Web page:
Line and modelling do not exist.Drawing is the relationship of contrasts or, simply, the rapport of two tones, white and black.

(also: ‘there are no lines; a shape is defined only by neighbouring forms’)

Paul Cezanne ‘Conversations with Cezanne’ ed. M Doran.

Cezanne’s words are a mine of fascinating principles and paradoxes invariably wrapped in obtuse wit and further obscured by an explosive temperament….

Wonderful to read, occasionally frustrating.


Everything we look at disperses and vanishes. doesn’t it?

Nature is always the same, and yet its appearance is always changing.. .Painting must give us the flavour of nature’s eternity. Everything, you understand. So I join together nature’s straying hands.. ..From all sides, here there and everywhere, I select colours, tones and shades; I set them down, I bring them together.. ..They make lines, they become objects – rocks, trees – without my thinking about them.. ..But if there is the slightest distraction, the slightest hitch, above all if I interpret too much one day, if I’m carried away today by a theory which contradicts yesterday’s, if I think while I’m painting, if I meddle, then woosh!, everything goes to pieces.

Paul Cezanne


When I am outlining the skin of a lovely peach with soft touches of paint, or a sad old apple, I catch a glimpse in the reflections they exchange of the same mild shadow of renunciation, the same love of the sun, the same recollection of the dew.. .Why do we divide up the world? Does this reflects our egoism?.. .The prism is our first step towards God, our seven beatitudes.

Paul Cezanne  quoted by Joachim Gasquet, ‘What he told me – III. The Studio’


Moreover, I am getting rid of that devil who, as you know, used to stand behind me and forced me at will to “imitate”

Paul Cezanne. In his last letter to his son Paul.

watercolour on paper, a2, 2012

open studios is a very strange thing, i watched a young couple walking around the building but with a steady gaze into the middle distance – a little above them and a little before them – never letting their eyes focus on any work or making eye contact. with artists or each other. they looked very unhappy. and they looked like they were wrapped in psychic armour, and their visit was cultural mortification.


Roughly speaking, I think it’s accurate to say that a corporate elite of managers and owners governs the economy and the political system as well, at least in very large measure. The people, so-called, do exercise an occasional choice among those who Marx once called “the rival factions and adventurers of the ruling class.

Noam Chomsky. Talk titled “Government in the Future” at the Poetry Center of the New York YM-YWHA, February 16, 1970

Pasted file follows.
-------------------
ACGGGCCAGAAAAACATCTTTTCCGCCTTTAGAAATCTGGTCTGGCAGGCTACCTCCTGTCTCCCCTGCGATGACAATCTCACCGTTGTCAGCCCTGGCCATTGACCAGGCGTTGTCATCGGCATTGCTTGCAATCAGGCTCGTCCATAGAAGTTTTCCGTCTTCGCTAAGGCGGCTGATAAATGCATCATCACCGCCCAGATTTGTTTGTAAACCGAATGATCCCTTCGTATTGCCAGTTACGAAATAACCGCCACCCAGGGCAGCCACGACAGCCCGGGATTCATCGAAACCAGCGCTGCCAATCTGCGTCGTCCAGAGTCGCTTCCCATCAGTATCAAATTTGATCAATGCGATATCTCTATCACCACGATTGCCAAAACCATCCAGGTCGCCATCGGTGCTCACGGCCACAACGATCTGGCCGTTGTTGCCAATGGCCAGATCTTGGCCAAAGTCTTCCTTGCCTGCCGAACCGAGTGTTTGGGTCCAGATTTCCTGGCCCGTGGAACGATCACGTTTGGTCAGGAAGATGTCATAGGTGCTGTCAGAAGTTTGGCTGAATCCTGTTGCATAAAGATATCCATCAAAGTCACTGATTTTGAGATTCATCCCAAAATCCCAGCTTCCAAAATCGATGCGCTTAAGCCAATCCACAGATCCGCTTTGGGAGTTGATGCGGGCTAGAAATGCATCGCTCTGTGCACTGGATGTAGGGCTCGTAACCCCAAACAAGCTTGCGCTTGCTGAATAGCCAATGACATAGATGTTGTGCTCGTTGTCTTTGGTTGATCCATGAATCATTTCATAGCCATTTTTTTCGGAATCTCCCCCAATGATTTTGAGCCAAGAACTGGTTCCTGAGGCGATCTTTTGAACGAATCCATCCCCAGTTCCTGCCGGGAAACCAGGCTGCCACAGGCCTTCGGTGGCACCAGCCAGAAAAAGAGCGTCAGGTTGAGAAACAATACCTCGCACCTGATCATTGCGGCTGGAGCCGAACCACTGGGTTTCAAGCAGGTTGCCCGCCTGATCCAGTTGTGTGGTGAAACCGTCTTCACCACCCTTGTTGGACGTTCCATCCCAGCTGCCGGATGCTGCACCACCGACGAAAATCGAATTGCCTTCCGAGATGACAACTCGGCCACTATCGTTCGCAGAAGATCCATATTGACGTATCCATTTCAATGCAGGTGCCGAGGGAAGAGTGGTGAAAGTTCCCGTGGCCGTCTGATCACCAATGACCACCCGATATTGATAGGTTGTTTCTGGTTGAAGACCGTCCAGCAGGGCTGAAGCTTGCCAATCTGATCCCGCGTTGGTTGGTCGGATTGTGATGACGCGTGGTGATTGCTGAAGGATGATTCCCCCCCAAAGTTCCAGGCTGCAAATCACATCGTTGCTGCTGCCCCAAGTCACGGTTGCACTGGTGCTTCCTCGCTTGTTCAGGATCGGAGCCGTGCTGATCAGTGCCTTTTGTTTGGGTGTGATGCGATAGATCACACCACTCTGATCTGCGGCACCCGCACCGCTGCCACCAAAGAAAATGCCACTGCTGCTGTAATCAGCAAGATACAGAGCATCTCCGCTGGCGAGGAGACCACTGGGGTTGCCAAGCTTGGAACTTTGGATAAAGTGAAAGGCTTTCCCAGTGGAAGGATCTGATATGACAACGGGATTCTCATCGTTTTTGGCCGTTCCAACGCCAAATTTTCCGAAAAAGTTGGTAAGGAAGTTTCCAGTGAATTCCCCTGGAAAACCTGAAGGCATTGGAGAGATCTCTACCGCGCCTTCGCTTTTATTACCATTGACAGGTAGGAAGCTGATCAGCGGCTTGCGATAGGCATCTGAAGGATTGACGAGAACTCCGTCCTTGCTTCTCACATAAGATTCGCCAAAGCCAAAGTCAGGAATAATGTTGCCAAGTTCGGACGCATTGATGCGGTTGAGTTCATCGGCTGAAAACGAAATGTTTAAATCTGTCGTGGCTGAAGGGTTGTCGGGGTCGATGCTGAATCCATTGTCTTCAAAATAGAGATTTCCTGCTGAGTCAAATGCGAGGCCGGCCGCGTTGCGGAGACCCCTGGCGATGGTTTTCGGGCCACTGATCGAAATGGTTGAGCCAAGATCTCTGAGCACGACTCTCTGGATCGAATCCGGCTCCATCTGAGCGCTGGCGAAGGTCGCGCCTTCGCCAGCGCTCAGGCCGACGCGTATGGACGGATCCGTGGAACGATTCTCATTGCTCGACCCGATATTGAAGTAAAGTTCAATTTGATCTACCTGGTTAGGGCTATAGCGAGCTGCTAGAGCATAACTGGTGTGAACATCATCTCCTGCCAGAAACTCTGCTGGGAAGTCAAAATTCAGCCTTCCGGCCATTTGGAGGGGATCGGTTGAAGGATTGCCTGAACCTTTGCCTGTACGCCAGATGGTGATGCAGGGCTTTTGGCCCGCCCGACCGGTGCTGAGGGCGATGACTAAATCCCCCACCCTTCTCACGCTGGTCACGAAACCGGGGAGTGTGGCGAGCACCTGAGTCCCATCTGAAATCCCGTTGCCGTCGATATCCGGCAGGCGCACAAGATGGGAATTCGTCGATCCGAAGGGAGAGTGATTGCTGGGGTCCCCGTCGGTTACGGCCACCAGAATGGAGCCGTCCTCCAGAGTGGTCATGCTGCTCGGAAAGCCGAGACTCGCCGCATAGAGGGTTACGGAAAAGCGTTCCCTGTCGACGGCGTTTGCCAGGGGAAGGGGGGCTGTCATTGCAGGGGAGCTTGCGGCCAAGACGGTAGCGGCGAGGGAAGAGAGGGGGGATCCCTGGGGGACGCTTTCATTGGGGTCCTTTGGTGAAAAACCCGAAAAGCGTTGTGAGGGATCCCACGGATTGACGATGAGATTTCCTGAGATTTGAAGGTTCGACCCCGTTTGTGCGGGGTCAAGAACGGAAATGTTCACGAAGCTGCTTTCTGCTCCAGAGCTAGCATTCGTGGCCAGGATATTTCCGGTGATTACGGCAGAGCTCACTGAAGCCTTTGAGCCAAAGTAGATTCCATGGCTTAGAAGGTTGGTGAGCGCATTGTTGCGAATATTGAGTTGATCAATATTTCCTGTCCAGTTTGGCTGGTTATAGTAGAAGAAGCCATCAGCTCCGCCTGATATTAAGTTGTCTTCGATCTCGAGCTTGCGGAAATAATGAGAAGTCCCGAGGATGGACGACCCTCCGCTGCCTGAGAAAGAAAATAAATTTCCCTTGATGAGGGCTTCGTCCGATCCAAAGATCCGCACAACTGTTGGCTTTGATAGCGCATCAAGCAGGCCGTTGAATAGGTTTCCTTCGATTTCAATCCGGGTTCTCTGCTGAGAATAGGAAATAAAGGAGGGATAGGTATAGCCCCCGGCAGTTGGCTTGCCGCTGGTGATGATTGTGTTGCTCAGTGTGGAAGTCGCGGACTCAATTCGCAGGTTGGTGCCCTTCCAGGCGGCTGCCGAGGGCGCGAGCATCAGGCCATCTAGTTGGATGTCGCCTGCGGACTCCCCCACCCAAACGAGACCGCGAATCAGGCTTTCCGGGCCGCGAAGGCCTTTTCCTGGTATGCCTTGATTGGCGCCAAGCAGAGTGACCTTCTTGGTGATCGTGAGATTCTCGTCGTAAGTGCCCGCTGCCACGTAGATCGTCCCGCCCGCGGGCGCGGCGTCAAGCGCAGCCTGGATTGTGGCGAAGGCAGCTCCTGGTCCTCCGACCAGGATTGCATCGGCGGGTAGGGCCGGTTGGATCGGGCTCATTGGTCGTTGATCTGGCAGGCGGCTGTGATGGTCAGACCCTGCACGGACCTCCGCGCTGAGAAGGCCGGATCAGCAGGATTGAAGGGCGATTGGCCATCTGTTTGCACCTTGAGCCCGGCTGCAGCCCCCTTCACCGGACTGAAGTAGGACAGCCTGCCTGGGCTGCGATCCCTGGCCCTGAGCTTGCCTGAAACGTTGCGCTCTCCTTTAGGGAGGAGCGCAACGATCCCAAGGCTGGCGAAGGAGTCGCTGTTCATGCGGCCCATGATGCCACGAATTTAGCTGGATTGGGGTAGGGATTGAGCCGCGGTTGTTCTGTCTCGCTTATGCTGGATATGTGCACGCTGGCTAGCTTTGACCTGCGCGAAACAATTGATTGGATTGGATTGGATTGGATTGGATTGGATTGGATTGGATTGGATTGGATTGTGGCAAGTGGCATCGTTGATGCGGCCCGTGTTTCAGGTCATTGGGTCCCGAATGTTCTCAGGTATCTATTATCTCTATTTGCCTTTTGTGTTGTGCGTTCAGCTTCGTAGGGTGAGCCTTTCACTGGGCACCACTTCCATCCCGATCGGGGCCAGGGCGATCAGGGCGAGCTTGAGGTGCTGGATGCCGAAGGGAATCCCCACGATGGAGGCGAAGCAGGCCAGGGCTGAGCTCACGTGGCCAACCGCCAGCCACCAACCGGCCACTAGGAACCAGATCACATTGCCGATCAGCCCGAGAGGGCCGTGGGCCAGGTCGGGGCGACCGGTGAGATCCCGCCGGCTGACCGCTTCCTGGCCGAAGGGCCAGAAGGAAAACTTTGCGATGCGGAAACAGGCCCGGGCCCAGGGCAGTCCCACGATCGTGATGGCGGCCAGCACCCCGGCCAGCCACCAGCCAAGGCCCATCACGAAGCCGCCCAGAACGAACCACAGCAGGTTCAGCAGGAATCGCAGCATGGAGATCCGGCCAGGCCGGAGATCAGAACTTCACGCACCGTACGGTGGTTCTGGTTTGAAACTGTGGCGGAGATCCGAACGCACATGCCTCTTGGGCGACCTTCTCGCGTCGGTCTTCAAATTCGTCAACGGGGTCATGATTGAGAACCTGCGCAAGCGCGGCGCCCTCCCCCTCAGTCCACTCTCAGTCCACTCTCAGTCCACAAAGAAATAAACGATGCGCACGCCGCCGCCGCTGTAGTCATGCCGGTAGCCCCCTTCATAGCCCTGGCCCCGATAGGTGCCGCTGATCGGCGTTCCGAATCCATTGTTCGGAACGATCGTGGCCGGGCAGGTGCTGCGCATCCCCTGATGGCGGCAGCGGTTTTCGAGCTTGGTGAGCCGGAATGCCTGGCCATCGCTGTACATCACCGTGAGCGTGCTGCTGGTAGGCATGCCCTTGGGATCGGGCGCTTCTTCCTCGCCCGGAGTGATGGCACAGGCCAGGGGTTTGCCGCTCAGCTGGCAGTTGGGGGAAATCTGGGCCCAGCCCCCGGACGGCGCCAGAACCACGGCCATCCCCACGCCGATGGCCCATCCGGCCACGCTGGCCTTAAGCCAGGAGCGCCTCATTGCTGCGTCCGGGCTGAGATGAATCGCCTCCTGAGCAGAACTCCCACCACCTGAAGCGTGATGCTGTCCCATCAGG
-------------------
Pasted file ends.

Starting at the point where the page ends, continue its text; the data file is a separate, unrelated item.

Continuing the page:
from ‘les baigneurs’.

The point to be made clear is that, whatever may be our temperament, or our power in the presence of nature, we have to render what we actually see, forgetting everything that appeared before our own time. Which, I think, should enable the artist to express his personality to the full, be it large or small. Now that I am an old man, about seventy, the sensations of colour which produce light give rise to abstractions that prevent me from covering my canvas, and from trying to define the outlines of objects when their points of contact are tenuous and delicate; with the result that my image or picture is incomplete. For another thing, the planes become confused, superimposed; hence Neo-Impressionism, where everything is outlined in black, an error which must be uncompromisingly rejected. And nature, if consulted, shows us how to achieve this aim.

Paul Cezanne. A letter to Émile Bernhard, 23 October 1905, as quoted in “Letters of the great artists – from Blake to Pollock”, Richard Friedenthal, Thames and Hudson, London, 1963, p. 180




pencil in sketchbook, a5, 2012


after bacon.


pencil on paper,420 x 297 mm, 2012


performance of day to day life.

‘all the world’s a stage’

a painter is in the landscape & as cezanne saw it; cannot be an observer. [he paints his sensations?]

as i was drawing in the national gallery, stood in front of a velásquez, a couple were muttering behind me. i heard them mention ‘voyeurism’. and they were pleased with themselves, excited by it


Thus it is true both that the life of an author can teach us nothing and that—if we know how to interpret it—we
can find everything in it, since it opens onto his work. Just as we may observe the movements of an unknown animal
without understanding the law that inhabits and controls them, so Cezanne’s observers did not divine the transmutations he
imposed on events and experiences; they were blind to his significance, to that glow from out of nowhere which surrounded
him from time to time. But he himself was never at the center of himself: nine days out of ten all he saw around him was
the wretchedness of his empirical life and of his unsuccessful attempts, the debris of an unknown celebrations Yet it was in
the world that he had to realize his freedom, with colors upon a canvas. It was from the approval of others that he had to
await the proof of his worth. That is why he questioned the picture emerging beneath his hand, why he hung on the glances
other people directed toward his canvas. That is why he never finished working. We never get away from our life. We never
see ideas or freedom face to face.

Merleau-Ponty on Cezanne; ‘Cezannes Doubt’


a rationalist perspective on cezanne. full of veneration and some very acute critique.

but again the the painter as an observer – totally divorced from their environment.

the warping of sight by movement is not an illusion it is an aspect of how we understand the world, how we experience the world is how we experience the world. placing the human figure in landscape was his highest aspiration.

we never get away from our life.